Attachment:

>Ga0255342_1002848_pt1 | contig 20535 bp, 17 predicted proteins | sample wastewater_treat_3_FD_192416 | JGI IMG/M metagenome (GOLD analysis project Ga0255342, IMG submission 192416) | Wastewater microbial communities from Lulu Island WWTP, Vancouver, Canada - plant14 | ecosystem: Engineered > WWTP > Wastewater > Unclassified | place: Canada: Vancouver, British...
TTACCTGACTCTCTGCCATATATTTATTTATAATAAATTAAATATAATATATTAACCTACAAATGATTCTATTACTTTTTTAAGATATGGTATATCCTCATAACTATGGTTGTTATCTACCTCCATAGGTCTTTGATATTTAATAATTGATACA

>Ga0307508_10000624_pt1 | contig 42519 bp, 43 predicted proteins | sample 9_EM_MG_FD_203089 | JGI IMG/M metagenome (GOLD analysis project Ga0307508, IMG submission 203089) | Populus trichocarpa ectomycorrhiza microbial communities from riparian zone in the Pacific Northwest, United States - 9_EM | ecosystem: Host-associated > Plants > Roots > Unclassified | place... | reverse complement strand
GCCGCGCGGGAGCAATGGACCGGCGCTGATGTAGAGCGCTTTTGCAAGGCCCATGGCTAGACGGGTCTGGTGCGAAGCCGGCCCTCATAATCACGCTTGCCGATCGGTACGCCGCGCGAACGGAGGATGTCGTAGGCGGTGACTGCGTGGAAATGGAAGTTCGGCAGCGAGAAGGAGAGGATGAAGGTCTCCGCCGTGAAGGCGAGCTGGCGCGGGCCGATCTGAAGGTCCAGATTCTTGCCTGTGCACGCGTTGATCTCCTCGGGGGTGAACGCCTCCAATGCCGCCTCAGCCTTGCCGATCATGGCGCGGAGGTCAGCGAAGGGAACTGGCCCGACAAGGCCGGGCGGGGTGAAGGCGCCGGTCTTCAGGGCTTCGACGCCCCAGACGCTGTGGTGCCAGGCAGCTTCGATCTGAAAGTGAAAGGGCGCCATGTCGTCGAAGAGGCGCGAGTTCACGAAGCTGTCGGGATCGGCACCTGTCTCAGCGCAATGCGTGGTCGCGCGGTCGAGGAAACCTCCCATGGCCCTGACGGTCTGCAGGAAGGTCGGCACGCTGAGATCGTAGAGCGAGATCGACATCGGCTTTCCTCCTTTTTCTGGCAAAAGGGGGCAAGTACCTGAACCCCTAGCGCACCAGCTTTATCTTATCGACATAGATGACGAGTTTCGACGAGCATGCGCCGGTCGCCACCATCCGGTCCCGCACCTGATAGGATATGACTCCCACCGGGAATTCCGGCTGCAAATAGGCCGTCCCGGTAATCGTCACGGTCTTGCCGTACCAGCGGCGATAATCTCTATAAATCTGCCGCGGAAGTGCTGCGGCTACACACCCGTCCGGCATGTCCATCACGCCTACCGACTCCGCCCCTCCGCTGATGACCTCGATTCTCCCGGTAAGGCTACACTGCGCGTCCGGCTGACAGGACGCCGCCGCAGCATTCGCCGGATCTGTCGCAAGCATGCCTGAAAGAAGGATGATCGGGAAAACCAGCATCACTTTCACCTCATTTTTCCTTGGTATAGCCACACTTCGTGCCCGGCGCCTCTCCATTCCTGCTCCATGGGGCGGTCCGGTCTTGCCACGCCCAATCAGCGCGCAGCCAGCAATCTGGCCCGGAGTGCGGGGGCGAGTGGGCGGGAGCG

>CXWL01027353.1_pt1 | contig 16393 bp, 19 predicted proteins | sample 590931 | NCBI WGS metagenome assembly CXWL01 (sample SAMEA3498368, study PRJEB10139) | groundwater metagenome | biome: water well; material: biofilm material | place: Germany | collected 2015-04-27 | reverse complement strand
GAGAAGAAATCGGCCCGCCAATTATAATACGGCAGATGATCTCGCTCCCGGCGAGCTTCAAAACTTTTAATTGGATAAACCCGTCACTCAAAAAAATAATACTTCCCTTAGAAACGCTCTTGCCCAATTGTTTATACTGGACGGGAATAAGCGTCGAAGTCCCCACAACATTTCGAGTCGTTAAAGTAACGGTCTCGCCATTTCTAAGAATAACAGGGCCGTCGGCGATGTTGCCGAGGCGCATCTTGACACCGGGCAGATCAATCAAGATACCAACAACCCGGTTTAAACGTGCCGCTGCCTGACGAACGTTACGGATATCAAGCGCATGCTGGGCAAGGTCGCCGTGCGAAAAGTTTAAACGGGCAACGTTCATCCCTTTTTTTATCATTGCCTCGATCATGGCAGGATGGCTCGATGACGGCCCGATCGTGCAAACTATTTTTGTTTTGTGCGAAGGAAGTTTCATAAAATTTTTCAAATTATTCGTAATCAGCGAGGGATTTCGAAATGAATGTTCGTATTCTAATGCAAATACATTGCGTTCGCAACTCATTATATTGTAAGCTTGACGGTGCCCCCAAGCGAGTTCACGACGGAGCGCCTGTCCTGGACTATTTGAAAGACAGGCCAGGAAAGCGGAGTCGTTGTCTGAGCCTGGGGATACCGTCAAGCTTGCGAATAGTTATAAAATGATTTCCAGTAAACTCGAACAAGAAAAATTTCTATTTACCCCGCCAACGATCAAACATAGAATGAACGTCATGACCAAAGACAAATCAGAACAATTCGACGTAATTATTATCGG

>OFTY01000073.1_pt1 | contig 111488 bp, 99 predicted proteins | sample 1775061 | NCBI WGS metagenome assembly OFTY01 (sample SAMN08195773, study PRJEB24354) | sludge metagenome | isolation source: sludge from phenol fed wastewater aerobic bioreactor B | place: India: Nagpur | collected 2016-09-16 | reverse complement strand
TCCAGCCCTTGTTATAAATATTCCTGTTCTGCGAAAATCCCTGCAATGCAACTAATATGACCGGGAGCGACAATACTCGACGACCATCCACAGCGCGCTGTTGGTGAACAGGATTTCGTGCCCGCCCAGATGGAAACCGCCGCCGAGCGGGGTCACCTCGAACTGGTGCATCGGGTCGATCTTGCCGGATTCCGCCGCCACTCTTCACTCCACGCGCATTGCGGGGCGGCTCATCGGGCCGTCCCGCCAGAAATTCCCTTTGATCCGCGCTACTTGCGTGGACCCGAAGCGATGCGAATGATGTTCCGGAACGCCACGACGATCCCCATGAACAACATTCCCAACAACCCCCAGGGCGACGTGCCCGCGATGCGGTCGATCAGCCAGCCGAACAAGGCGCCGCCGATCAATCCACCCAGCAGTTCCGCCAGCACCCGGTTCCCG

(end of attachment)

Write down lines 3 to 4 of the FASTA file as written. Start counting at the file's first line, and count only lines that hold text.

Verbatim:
>Ga0307508_10000624_pt1 | contig 42519 bp, 43 predicted proteins | sample 9_EM_MG_FD_203089 | JGI IMG/M metagenome (GOLD analysis project Ga0307508, IMG submission 203089) | Populus trichocarpa ectomycorrhiza microbial communities from riparian zone in the Pacific Northwest, United States - 9_EM | ecosystem: Host-associated > Plants > Roots > Unclassified | place... | reverse complement strand
GCCGCGCGGGAGCAATGGACCGGCGCTGATGTAGAGCGCTTTTGCAAGGCCCATGGCTAGACGGGTCTGGTGCGAAGCCGGCCCTCATAATCACGCTTGCCGATCGGTACGCCGCGCGAACGGAGGATGTCGTAGGCGGTGACTGCGTGGAAATGGAAGTTCGGCAGCGAGAAGGAGAGGATGAAGGTCTCCGCCGTGAAGGCGAGCTGGCGCGGGCCGATCTGAAGGTCCAGATTCTTGCCTGTGCACGCGTTGATCTCCTCGGGGGTGAACGCCTCCAATGCCGCCTCAGCCTTGCCGATCATGGCGCGGAGGTCAGCGAAGGGAACTGGCCCGACAAGGCCGGGCGGGGTGAAGGCGCCGGTCTTCAGGGCTTCGACGCCCCAGACGCTGTGGTGCCAGGCAGCTTCGATCTGAAAGTGAAAGGGCGCCATGTCGTCGAAGAGGCGCGAGTTCACGAAGCTGTCGGGATCGGCACCTGTCTCAGCGCAATGCGTGGTCGCGCGGTCGAGGAAACCTCCCATGGCCCTGACGGTCTGCAGGAAGGTCGGCACGCTGAGATCGTAGAGCGAGATCGACATCGGCTTTCCTCCTTTTTCTGGCAAAAGGGGGCAAGTACCTGAACCCCTAGCGCACCAGCTTTATCTTATCGACATAGATGACGAGTTTCGACGAGCATGCGCCGGTCGCCACCATCCGGTCCCGCACCTGATAGGATATGACTCCCACCGGGAATTCCGGCTGCAAATAGGCCGTCCCGGTAATCGTCACGGTCTTGCCGTACCAGCGGCGATAATCTCTATAAATCTGCCGCGGAAGTGCTGCGGCTACACACCCGTCCGGCATGTCCATCACGCCTACCGACTCCGCCCCTCCGCTGATGACCTCGATTCTCCCGGTAAGGCTACACTGCGCGTCCGGCTGACAGGACGCCGCCGCAGCATTCGCCGGATCTGTCGCAAGCATGCCTGAAAGAAGGATGATCGGGAAAACCAGCATCACTTTCACCTCATTTTTCCTTGGTATAGCCACACTTCGTGCCCGGCGCCTCTCCATTCCTGCTCCATGGGGCGGTCCGGTCTTGCCACGCCCAATCAGCGCGCAGCCAGCAATCTGGCCCGGAGTGCGGGGGCGAGTGGGCGGGAGCG